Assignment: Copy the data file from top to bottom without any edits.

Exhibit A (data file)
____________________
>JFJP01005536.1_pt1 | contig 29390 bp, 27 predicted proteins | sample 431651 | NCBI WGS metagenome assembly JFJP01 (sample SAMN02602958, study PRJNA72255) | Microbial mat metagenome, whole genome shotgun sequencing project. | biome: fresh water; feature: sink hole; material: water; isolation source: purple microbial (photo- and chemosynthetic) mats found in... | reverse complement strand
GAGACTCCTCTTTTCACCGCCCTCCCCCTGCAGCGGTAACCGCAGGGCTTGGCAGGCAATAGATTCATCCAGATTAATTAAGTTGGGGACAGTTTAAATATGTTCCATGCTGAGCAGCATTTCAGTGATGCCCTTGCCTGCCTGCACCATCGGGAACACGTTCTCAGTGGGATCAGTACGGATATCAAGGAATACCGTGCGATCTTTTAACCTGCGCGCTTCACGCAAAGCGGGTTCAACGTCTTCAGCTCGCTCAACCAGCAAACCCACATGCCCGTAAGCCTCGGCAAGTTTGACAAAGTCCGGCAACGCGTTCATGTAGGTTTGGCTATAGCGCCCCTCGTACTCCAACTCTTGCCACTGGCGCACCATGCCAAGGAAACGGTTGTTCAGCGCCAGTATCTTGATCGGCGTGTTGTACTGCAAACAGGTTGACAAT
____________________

>JFJP01005536.1_pt1 | contig 29390 bp, 27 predicted proteins | sample 431651 | NCBI WGS metagenome assembly JFJP01 (sample SAMN02602958, study PRJNA72255) | Microbial mat metagenome, whole genome shotgun sequencing project. | biome: fresh water; feature: sink hole; material: water; isolation source: purple microbial (photo- and chemosynthetic) mats found in... | reverse complement strand
GAGACTCCTCTTTTCACCGCCCTCCCCCTGCAGCGGTAACCGCAGGGCTTGGCAGGCAATAGATTCATCCAGATTAATTAAGTTGGGGACAGTTTAAATATGTTCCATGCTGAGCAGCATTTCAGTGATGCCCTTGCCTGCCTGCACCATCGGGAACACGTTCTCAGTGGGATCAGTACGGATATCAAGGAATACCGTGCGATCTTTTAACCTGCGCGCTTCACGCAAAGCGGGTTCAACGTCTTCAGCTCGCTCAACCAGCAAACCCACATGCCCGTAAGCCTCGGCAAGTTTGACAAAGTCCGGCAACGCGTTCATGTAGGTTTGGCTATAGCGCCCCTCGTACTCCAACTCTTGCCACTGGCGCACCATGCCAAGGAAACGGTTGTTCAGCGCCAGTATCTTGATCGGCGTGTTGTACTGCAAACAGGTTGACAAT